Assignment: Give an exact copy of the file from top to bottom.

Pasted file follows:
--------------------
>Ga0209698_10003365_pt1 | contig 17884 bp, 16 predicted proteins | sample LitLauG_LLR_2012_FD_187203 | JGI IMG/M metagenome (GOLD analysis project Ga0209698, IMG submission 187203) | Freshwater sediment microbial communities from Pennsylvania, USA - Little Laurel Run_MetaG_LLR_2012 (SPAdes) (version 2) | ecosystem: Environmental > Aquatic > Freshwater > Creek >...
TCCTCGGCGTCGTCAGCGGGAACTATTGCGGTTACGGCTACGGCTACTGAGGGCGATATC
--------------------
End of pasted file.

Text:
>Ga0209698_10003365_pt1 | contig 17884 bp, 16 predicted proteins | sample LitLauG_LLR_2012_FD_187203 | JGI IMG/M metagenome (GOLD analysis project Ga0209698, IMG submission 187203) | Freshwater sediment microbial communities from Pennsylvania, USA - Little Laurel Run_MetaG_LLR_2012 (SPAdes) (version 2) | ecosystem: Environmental > Aquatic > Freshwater > Creek >...
TCCTCGGCGTCGTCAGCGGGAACTATTGCGGTTACGGCTACGGCTACTGAGGGCGATATC